In the movie, Welcome to Sarajevo, the cynical American journalist Floyd (played by Woodie Harrelson) becomes visibly incredulous when, told by a visiting British diplomat, that Sarajevo is the "13th most dangerous" place in the world, and, thus, cannot be helped for a while. Floyd asks if the city is currently sliding up or down on that scale.
It's the very same question that many Ukrainians are asking themselves as they awake to a smoldering Kyiv -- the historic capital sandwiched between Europe and the Russian Federation, that has become the scene of bloodshed after a full day of clashes Tuesday involving riot police, pro-democracy protesters and paid thugs and provocateurs. As the smoke clears this Wednesday morning some 20 people are reported dead and scores injured, many seriously.
Of course ranking such needless carnage is absurd. But one cannot blame the Ukrainians, who have braved the cold and official harassment since last November, for asking themselves today where they rank compared to the ongoing emergencies in Thailand, Syria, the Central African Republic and elsewhere. Even more so after US Vice President Joe Biden and Washington's allies were unable to muster language that did not go beyond 'gravely concerned' in response to yesterday's attacks on pro-democracy protesters.
What is clear is that there is troubling disarray, a sort of diplomatic paralysis, among western governments' policies towards the corrupt regime of President Viktor Yanukovych -- the thug from eastern Ukraine who appears ready to stop at nothing to retain power. While some western governments such as the US and Canada have imposed sanctions that pretty much are equivalent of a slap on the wrist, they've not yet unleashed the heavy artillery at their disposal that really hits where it hurts - freezing the overseas bank accounts of those responsible for the carnage and the abhorrent, full-on assault on democratic values.
I recall, sitting in the television studios of TVi on election night of the 2012 Parliamentary elections. The former Minister of Foreign Affairs, the professional diplomat Volodymyr Ohryzko (who was succeeded by one of the current opposition leaders Arseniy Yatsenyk), confided in me that the only punishment Yanukovych, his immediate circle and the oligarchs fear are targeted, financial sanctions. He is right and, so far, there's been little apparent movement in this direction.Late Tuesday there was an stunning display of the protest camp's utter disgust at the lack of western action when, after a day of statements from western capitals expressing "grave concern," a digital poster was broadcast via social media saying:
The note was signed with a drop of blood.
"Dear European Union and United States of America: We no longer need your moral support. Act or fuck off. With EuroLove, From EuroUkraine."
So what happens now -- after weeks of deadlock, with pro-democracy protesters staring down the government and rot police for weeks on end?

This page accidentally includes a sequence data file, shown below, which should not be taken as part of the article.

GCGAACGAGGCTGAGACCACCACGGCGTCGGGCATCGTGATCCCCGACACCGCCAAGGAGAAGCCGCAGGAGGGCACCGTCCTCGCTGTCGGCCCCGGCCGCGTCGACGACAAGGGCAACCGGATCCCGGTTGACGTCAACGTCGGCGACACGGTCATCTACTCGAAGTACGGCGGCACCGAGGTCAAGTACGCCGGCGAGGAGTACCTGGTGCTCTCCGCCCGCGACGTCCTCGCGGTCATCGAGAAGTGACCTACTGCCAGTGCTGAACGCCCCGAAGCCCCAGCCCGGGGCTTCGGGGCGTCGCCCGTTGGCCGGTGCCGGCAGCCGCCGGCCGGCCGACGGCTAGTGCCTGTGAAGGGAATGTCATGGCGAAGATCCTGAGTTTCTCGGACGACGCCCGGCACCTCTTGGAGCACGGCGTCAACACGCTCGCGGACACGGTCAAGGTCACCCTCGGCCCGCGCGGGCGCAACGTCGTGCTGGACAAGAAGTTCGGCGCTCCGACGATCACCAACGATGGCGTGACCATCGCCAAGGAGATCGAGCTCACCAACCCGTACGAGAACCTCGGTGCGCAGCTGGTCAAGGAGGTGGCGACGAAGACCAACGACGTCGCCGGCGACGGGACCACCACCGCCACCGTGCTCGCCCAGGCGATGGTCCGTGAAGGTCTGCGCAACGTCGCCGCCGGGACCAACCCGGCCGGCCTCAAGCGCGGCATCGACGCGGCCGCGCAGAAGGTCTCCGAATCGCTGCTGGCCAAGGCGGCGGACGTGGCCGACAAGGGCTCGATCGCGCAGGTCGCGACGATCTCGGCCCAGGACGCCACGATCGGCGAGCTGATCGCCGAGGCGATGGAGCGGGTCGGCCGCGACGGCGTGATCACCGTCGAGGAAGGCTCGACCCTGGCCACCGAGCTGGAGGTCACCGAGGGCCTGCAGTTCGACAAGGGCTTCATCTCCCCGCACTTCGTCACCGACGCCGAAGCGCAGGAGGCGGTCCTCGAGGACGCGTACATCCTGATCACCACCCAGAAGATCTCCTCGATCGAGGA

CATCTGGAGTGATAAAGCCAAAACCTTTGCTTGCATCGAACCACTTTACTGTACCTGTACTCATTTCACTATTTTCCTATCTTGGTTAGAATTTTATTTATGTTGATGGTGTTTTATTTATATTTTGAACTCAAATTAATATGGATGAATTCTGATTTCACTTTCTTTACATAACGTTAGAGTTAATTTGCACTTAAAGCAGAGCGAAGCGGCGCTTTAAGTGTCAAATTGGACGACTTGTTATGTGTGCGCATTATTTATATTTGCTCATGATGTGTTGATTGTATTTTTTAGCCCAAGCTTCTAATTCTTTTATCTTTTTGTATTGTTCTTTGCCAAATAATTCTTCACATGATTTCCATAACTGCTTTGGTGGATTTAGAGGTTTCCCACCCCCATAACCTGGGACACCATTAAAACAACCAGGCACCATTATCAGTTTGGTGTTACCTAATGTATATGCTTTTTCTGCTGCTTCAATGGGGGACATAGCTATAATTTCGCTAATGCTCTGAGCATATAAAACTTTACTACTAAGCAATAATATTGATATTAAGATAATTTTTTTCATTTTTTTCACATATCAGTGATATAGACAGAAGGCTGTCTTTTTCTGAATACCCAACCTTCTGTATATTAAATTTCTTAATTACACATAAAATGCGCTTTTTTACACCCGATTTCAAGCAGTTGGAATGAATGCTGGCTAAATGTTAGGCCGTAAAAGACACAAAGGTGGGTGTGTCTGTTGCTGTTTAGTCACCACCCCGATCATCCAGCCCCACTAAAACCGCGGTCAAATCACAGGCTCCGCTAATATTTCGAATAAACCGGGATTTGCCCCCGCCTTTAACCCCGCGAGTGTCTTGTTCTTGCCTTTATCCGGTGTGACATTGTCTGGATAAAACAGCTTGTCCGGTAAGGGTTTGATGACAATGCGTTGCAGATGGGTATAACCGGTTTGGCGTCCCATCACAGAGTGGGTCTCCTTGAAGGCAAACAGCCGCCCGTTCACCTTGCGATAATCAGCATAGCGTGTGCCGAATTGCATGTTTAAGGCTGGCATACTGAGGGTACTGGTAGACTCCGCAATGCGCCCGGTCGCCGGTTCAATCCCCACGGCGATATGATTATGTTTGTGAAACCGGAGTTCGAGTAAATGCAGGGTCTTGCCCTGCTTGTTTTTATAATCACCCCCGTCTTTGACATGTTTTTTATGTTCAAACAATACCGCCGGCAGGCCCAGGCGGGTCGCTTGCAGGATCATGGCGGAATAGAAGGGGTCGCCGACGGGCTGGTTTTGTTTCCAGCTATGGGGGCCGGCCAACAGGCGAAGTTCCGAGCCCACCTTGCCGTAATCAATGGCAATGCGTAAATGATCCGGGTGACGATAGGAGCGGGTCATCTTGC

One troubling question that remains is, if Yanukovych does cede power and calls early elections (highly unlikely), who will run as the unified opposition member? In a leaked telephone conversation earlier this month between senior US diplomat Victoria Nuland and the US Ambassador to Ukraine Geoffrey Pyatt, it was made clear that Washington favors the more cerebral and urbane Yatsenyuk over the professional boxer-turned-politician Vitali Klitschko and professional politician Oleh Tyahnybok. Little comfort given Washington's checkered history with picking the winning side in conflict regions around the world.
Observers too are raising flags over the intentions of Russian President Vladimir Putin. Having successfully wooed Yanukovych from the embrace of the European Union -- a courtship that originally sparked the ongoing crisis -- with promises of billions of dollars of loans, debt forgiveness and gas discounts -- there are fears that, once the Sochi Olympics are over, the Russians may send battalions of troops across Ukraine's eastern borders to help Kyiv quell the unrest. Putin has acted with impunity on several occasions and there's little doubt he will resist now. It is worth recalling that on the first day of the Beijing Olympics in 2008, Russia initiated a war with neighboring Georgia.
So what is the West to do at this point? It is well known what Yanukovych and his ilk, bad boys raised in the eastern industrialized region of Ukraine close to the Russian border, have tough exteriors with little regard for western public opinion. Reprimanding them where it hurts translates into targeted sanctions that include: a freeze on ill-gotten assets, visa restrictions, and meaningful threats of ICC prosecutions of those suspected of crimes against humanity. Sanctions could be widened to include oligarchs associated with the regime, a move which would surely raise the ire and, in turn, place extraordinary pressure on the bad boy from Donetsk. A unified, determined call for early elections, restoration of media freedoms and full investigations into abducted protest leaders must also be part of the response. (The United Nations High Commissioner for Human Rights has already called for an investigation into claims of torture and kidnappings in Ukraine).
Nothing less would be tantamount to doing nothing -- the worst of all options.